Biological Aging and Health Optimization


Biological aging and health optimization measures

LONGEVITY & HEALTHSPAN SPECIALIST

We don’t all age at the same rate: We all know that friend who looks 40 at 18 and the friend whose’s mom could be their sister. Similarly, our body parts don’t always age at the same rate as each other. Our skin may be much older than we are, or our liver might be 80 even though we a’re 30. Frankly, we may look great on the outside but be very ill on the inside.

Everest Health’s extended physical exam estimates the biological age of our red blood cells, white blood cells, kidneys, liver, thyroid, as well as phenotypic age. It also uses optimized ranges (versus standardized “normal” lab ranges) that are based on, the values of the world’s healthiest people with the lowest mortality/morbidity rate and at the most robust defenses against disease. These updated ranges have been developed as part of the Methuselah Protocol™, which is exclusive to clients of Everest Health.

This is important when optimizing health, because you want to review your lab results looking for measures that reflect “best health” outcomes, not simply what is average.

In addition to the recommended lab testing for the Protocol, we also offer a wide range of additional tests for the patient who wants to know as much as possible. We work with our patients in selecting the tests that provide the most meaningful data. We have also assessed many of the commercially available lab tests that correlate to health optimization and longevity, working on behalf of our patients to secure discounts for these additional services.

Frequently Asked Questions

LONGEVITY & HEALTHSPAN SPECIALIST
How is biological aging calculated?

Biological age is estimated through methods like DNA methylation analysis, telomere length measurement, and assessing inflammatory and metabolic markers. Physical function tests, imaging, and functional assessments also play a role. Machine learning models can predict biological age. These methods provide estimates of overall health and aging, rather than precise measurements, and are mostly used in research settings.

How often should you test your biological age?

Our patients undergo repeat examinations and screenings generally every 6 months to get the most accurate results possible. This allows us to curate a plan based on your current health status. The frequency of testing biological age depends on individual health goals and risk factors. For most people, testing every 1-2 years is sufficient to monitor changes over time. Those with specific health concerns or undergoing interventions aimed at slowing aging may benefit from more frequent testing, such as every 6 months.

Why is measuring your biological age important?

Measuring biological age is important because it provides a more accurate reflection of a person's health and aging status compared to chronological age. It can help identify individuals who may be at higher risk of age-related diseases or early mortality, even if they are chronologically young. By monitoring biological age, individuals and healthcare providers can track the effectiveness of interventions aimed at slowing aging and improving healthspan. This information guides personalized healthcare decisions and lifestyle choices to promote healthy aging.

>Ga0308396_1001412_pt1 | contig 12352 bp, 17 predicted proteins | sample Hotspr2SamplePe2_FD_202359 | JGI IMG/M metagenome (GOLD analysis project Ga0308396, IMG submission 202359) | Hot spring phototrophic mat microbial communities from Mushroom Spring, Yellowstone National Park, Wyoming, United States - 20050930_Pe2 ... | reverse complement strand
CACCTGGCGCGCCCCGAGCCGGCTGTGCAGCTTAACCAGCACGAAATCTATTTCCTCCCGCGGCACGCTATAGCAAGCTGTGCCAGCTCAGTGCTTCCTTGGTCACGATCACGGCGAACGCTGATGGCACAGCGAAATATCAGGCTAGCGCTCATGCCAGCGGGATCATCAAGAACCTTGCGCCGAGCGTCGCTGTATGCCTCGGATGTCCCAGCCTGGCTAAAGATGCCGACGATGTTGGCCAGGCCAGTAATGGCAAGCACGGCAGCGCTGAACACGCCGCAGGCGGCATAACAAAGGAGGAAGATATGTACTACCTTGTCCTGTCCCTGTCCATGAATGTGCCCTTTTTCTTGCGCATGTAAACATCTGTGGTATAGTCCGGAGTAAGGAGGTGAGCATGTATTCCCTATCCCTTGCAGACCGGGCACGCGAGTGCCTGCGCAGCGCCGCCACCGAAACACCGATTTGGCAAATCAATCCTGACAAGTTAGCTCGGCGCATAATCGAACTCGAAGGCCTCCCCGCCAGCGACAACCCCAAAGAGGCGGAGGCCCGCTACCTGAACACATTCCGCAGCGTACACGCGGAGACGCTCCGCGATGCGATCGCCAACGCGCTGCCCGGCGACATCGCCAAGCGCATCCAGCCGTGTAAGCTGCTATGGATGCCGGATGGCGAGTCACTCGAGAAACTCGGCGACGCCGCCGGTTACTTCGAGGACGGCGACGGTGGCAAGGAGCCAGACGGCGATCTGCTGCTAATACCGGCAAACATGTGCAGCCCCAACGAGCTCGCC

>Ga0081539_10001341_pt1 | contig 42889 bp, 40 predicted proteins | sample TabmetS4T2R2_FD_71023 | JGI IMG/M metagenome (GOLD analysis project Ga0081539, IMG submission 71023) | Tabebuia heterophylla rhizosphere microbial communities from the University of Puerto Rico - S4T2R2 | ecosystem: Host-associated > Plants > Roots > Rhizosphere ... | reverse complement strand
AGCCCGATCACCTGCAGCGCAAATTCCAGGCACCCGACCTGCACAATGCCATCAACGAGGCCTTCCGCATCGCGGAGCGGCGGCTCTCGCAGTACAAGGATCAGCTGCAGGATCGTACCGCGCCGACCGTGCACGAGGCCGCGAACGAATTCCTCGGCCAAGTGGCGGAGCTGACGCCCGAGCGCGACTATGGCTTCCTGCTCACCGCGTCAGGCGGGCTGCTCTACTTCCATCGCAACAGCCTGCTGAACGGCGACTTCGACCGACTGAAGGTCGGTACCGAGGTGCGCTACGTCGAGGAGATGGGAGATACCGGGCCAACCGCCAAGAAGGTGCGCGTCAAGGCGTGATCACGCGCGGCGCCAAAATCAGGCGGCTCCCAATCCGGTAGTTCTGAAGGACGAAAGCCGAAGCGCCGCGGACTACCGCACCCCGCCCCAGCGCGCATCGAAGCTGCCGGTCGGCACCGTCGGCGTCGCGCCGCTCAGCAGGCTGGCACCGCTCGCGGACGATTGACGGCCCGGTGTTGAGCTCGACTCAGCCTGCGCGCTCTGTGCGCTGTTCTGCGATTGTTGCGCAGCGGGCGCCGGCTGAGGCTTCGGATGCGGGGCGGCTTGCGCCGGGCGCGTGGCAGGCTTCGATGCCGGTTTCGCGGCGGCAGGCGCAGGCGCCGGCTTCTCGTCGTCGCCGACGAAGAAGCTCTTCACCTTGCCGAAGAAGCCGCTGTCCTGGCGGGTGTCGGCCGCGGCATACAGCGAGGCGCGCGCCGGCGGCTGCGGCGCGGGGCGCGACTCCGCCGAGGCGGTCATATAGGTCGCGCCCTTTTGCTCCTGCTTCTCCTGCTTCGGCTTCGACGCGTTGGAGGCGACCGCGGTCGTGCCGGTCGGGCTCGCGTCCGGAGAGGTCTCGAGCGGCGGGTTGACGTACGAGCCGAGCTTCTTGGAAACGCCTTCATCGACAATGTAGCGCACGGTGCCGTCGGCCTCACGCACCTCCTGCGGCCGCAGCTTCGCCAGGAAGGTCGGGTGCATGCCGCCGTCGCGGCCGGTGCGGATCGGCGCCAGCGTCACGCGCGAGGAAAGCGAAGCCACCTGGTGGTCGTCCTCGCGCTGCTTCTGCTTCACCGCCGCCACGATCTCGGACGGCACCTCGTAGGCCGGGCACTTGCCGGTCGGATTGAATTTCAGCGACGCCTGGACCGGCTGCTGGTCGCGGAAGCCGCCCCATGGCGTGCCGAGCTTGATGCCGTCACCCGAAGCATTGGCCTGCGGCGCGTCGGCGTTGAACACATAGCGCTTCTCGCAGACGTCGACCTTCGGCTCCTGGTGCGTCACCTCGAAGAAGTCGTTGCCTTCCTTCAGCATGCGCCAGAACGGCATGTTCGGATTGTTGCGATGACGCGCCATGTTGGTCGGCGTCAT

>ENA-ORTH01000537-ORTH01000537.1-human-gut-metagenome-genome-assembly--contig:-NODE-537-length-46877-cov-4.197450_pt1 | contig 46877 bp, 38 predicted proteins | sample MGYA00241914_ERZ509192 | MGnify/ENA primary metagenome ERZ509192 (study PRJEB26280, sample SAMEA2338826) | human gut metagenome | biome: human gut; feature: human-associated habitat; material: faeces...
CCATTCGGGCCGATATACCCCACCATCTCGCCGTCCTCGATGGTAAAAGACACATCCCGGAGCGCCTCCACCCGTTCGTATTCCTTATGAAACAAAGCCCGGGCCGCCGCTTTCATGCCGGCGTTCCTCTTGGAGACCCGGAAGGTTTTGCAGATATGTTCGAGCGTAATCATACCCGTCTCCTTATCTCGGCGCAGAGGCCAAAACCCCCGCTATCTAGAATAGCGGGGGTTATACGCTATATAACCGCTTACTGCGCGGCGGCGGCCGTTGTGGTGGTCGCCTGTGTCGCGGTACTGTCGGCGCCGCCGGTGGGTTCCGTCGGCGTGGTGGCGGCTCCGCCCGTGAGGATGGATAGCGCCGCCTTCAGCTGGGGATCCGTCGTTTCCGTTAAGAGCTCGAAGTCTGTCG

What biomarkers are tested?

Several biomarkers are commonly tested to estimate biological age. These biomarkers reflect various aspects of health and aging at the cellular and molecular levels. Some of the key biomarkers include:

DNA Methylation: Patterns of DNA methylation change with age, and specific sites on the genome can be used to estimate biological age.

Telomere Length: Telomeres are protective caps at the end of chromosomes that shorten with each cell division and are considered a marker of cellular aging.

Inflammatory Markers: Chronic inflammation is associated with aging and age-related diseases. Biomarkers such as C-reactive protein (CRP) and interleukin-6 (IL-6) are often measured.

Metabolic Markers: Levels of cholesterol, glucose, insulin, and other metabolic markers can provide insights into metabolic health, which is closely linked to aging.

Physical Function Tests: Assessments of grip strength, walking speed, and other physical functions can indicate overall health and functional decline associated with aging.

Imaging Biomarkers: MRI and CT scans can reveal structural changes in the brain and other organs that occur with aging.

Cardiopulmonary Fitness: Measures of cardiovascular and pulmonary function, such as VO2 max, can reflect overall fitness and health status.

Cognitive Function Tests: Assessments of memory, processing speed, and other cognitive functions can indicate brain health and aging-related changes.

Epigenetic Clocks: These are mathematical models that use DNA methylation patterns to estimate biological age.

Hormone Levels: Levels of hormones such as testosterone, estrogen, and DHEA-S can change with age and impact overall health and vitality.

By analyzing these biomarkers collectively, researchers and healthcare providers can estimate an individual's biological age and assess their overall health and risk of age-related diseases.

Our proactive approach helps us create a personalized care plan to help you reduce the risk of serious health conditions. Our skilled coaching sessions offer an additional layer of support, encouragement, and accountability to make these lifestyle changes easy.

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